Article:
But I'm seeing DVDs for sale everywhere, and every time I go into Blockbuster and the video section at The Store, all the big-name new releases are always out of stock. Anecdotal, yes, but if Hollywood isn't making movies that people want to see, how is it that everybody I know has seen the latest movies? I often hear people say, "I never go to the movies anymore", but that doesn't mean that they're not seeing movies.
The second answer is a bit more complicated: it's that Hollywood is making movies that people want to see, but it does so haphazardly, almost accidentally. Returning to The Passion of the Christ: would anyone have been surprised if it had flopped? Probably not -- and many, if not most, of the biggest hits in film history have been surprise hits. As William Goldman wrote in his book Adventures in the Screen Trade:
The "go" decision is the ultimate importance of the studio executive. They are responsible for what gets up there on the silver screen. Compounding their problem of no job security in the decision-making process is the single most important fact, perhaps, of the entire movie industry:
NOBODY KNOWS ANYTHING.
Nobody knows what's going to be a hit, and nobody knows what's going to be a flop, and since that's the case, it's kind of hard to justify the idea that the movie companies would be rolling in the money if only they'd just look at what was popular the year before and make more movies just like that.
For one thing, movie making takes time: Narnia and Brokeback Mountain were both almost certainly in preproduction already when Passion of the Christ was still in theaters. Even if there's some great lesson to be learned from that film's success, it would take at least two or three years to show up in the types of films being put out by the studios. That Narnia was marketed by Disney to the churchgoing public is a consequence of The Passion's success, but the fact that it got made at all is not. (And besides, we're talking Disney here -- behind that wholesome mouse lurks one of the most cynical corporations of all time, when it comes to marketing.)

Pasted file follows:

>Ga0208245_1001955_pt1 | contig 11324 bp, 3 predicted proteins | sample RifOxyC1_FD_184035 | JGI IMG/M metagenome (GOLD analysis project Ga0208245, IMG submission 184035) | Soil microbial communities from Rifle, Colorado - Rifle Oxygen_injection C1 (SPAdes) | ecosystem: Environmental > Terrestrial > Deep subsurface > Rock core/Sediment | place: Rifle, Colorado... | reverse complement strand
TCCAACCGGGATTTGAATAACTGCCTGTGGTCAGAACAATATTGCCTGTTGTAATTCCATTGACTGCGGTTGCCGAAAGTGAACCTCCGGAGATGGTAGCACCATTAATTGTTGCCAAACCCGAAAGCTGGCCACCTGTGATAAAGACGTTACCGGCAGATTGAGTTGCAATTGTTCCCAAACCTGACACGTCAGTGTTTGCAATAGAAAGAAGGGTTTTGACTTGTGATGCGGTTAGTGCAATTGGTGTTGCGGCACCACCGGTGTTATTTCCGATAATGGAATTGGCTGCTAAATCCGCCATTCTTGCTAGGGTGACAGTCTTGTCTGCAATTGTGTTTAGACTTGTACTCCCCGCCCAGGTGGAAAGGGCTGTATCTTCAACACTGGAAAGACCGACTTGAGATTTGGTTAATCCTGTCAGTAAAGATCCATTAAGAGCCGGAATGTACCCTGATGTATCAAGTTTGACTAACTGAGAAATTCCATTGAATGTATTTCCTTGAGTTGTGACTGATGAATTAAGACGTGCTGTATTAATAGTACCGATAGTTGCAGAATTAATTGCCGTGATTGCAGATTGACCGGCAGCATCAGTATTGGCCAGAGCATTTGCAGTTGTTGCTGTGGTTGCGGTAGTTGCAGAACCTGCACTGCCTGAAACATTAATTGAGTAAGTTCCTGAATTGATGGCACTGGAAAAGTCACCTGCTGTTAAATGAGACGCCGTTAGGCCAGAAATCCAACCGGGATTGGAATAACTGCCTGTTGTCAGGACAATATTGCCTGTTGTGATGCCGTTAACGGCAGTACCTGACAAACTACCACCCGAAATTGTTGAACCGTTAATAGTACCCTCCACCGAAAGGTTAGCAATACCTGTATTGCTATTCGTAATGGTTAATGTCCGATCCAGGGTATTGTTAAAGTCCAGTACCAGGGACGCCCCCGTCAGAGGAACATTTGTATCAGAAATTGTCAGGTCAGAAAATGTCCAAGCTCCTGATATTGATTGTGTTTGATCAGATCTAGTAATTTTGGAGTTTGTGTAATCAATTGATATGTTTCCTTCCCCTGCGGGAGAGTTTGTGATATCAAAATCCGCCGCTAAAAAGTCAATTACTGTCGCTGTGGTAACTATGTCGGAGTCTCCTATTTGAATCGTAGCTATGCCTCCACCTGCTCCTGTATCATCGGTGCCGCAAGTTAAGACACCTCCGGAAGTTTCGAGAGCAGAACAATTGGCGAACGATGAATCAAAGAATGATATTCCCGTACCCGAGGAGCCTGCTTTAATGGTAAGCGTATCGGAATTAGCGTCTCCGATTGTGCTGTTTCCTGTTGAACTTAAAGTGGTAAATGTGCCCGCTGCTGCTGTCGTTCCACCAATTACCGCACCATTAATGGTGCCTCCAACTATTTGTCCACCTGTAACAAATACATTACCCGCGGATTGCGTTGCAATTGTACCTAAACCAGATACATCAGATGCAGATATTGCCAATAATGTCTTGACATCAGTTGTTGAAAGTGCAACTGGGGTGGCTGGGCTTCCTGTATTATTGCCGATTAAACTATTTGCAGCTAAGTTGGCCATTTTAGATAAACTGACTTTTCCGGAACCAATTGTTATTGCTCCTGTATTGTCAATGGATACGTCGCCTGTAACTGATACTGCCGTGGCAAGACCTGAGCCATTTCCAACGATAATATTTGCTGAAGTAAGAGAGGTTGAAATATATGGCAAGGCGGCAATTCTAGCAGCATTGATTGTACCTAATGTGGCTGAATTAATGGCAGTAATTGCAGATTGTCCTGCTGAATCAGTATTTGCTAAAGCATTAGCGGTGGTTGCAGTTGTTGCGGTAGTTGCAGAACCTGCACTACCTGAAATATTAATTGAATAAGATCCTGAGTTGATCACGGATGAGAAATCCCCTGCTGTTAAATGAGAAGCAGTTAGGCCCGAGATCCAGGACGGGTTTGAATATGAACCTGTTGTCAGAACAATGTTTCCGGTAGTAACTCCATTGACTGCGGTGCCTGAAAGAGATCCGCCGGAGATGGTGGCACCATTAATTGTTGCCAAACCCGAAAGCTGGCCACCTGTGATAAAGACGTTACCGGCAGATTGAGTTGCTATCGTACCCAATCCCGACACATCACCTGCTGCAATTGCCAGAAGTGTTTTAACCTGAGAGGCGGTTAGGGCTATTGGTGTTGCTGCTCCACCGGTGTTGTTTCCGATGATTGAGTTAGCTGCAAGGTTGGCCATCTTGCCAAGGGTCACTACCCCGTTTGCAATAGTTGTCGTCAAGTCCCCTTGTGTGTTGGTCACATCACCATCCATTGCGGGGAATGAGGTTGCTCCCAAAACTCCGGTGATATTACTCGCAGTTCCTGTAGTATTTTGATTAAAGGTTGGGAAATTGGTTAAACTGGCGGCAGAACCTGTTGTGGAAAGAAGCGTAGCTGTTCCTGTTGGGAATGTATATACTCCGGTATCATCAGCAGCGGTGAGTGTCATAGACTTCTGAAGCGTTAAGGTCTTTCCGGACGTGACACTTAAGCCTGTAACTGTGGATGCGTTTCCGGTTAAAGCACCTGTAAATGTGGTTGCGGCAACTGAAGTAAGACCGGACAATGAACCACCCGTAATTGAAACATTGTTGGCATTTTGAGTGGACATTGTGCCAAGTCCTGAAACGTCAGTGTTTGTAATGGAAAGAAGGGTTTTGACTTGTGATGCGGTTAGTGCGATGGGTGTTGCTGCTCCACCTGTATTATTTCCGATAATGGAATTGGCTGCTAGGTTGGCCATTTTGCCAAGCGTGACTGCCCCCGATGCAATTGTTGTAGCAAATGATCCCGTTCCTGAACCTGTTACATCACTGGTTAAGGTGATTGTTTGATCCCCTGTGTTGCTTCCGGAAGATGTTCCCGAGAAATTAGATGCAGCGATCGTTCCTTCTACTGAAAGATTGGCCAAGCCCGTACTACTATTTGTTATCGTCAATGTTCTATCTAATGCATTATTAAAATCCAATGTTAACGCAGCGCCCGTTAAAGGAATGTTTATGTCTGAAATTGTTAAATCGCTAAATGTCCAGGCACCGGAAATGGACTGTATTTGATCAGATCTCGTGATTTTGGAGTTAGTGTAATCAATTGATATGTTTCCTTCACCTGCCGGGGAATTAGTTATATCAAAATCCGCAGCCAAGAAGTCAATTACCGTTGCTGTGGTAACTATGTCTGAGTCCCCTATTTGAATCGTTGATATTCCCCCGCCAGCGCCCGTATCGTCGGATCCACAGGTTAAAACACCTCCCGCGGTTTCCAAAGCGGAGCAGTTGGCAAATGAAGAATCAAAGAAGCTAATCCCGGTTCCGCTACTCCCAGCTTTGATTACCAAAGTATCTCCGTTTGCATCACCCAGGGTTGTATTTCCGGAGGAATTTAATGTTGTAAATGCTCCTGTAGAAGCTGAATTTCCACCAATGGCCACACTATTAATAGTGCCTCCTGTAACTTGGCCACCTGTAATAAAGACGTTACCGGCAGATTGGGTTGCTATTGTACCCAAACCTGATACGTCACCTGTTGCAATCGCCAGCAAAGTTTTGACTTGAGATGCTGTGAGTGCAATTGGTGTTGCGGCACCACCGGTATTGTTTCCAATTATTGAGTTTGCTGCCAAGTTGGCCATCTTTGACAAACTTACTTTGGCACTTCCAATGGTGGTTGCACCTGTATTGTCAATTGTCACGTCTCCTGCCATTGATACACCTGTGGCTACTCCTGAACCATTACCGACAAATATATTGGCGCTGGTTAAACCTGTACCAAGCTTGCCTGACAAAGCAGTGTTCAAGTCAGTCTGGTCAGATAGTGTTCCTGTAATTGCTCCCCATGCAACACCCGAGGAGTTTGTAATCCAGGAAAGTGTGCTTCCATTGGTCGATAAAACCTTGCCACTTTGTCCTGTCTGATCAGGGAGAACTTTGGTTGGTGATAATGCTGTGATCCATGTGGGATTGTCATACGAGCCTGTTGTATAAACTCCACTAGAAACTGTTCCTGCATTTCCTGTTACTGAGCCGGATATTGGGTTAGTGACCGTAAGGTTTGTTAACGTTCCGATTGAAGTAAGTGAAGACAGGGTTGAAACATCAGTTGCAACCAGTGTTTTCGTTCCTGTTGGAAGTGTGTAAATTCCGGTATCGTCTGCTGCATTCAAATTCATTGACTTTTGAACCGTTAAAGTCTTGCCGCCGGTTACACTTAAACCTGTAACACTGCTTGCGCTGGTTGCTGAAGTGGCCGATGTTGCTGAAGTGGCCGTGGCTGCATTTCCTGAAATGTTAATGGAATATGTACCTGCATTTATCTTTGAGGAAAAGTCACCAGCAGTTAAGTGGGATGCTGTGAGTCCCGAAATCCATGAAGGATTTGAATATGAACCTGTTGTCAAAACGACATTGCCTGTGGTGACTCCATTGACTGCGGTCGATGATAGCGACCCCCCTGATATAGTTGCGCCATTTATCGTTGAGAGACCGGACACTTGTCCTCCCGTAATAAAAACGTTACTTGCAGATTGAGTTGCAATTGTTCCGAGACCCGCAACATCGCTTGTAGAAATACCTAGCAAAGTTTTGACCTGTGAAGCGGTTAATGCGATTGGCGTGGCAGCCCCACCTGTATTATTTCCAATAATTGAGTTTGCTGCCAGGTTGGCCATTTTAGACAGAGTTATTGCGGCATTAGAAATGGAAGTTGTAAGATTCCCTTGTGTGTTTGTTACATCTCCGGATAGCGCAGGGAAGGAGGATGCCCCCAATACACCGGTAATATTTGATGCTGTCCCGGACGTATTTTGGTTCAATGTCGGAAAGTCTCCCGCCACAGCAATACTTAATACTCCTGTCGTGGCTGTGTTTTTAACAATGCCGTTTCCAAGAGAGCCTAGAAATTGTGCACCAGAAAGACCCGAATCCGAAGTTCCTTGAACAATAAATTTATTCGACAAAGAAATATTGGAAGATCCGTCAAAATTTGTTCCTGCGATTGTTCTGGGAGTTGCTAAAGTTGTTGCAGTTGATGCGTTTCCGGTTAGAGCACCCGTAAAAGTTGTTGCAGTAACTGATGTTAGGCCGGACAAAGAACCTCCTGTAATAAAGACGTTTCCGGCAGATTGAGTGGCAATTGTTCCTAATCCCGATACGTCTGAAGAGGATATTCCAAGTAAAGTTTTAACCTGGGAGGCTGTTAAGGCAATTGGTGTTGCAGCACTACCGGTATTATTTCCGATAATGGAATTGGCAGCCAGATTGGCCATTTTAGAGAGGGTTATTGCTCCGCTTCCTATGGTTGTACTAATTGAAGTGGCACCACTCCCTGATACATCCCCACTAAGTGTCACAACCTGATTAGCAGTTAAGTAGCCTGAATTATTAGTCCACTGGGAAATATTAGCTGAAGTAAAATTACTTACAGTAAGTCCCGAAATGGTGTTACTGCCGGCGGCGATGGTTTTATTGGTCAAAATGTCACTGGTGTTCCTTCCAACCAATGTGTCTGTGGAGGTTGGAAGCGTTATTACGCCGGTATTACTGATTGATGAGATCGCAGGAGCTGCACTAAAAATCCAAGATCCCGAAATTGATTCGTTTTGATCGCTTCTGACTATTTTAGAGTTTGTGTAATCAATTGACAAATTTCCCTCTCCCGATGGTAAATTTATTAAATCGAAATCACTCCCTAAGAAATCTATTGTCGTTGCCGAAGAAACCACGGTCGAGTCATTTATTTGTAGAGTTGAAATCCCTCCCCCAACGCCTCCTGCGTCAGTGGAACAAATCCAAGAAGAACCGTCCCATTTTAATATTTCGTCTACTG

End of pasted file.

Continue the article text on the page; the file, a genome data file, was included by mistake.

For another, too often the lessons are contradictory. Sure, Passion made a ton of money. But how did other recent Christian movies do? I didn't know that Luther had been made until my church held a screening. Jonah: A Veggie Tales Movie flopped. The Omega Code never enjoyed any kind of widespread release -- but wouldn't the evangelicals flocking to it have been noticed? Not if they never flocked to it to begin with. The animated film The Prince of Egypt, which told the tale of Moses and the Exodus (and told it well -- I did see that one in the theater) did pretty well, but its results weren't that dramatic.
I'm always confused when people insist that there's some great, untapped market out there -- whether it's for Christian films, or good "family" films, or whatever. I'm always confused because there are almost always films available that would appeal to these particular untapped markets, and these movies always slip away, unnoticed. It took video for The Iron Giant to become beloved, just to cite one example. (And going beyond just family or Christian movies, think of The Shawshank Redemption. I'm not sure if I know a single person who hasn't seen it, and yet, it tanked horribly at the box office.)
In Hollywood, nobody knows anything. There's no guarantee that making a bunch of Christian-themed movies, in the vein of The Passion of the Christ, is going to elevate ticket sales at all. It's a pleasant notion for those who like to take the "Them versus Us" approach to cultural debates, but it's a notion that's sadly lacking in evidence supporting it.
I note that the other day, Roger Ebert handled this exact issue in his "Answer Man" column. I quote Mr. Ebert:
Q. If this was such a great year for movies, why are box-office receipts so far down from last year, even though admission prices are at an all-time high? Do you feel that there is such a growing disconnect between Hollywood and America that Hollywood had better wake up or face serious consequences? (Cal Ford, Corsicana, Texas)
A (Ebert): No, I don't, because the "box-office slump" is an urban myth that has been tiresomely created by news media recycling one another. By mid-December, according to the Hollywood Reporter, receipts were down between 4 percent and 5 percent from 2004, a record year when the totals were boosted by Mel Gibson's The Passion of the Christ, which grossed $370 million. Many of those tickets were sold to people who rarely go to the movies. 2005 will eventually be the second or third best year in box-office history. Industry analyst David Poland at moviecitynews.com has been consistently right about this non-story.
And finally, here's an article by a religion reporter arguing that, contra atheist SDB, Hollywood actually does not despise Christianity.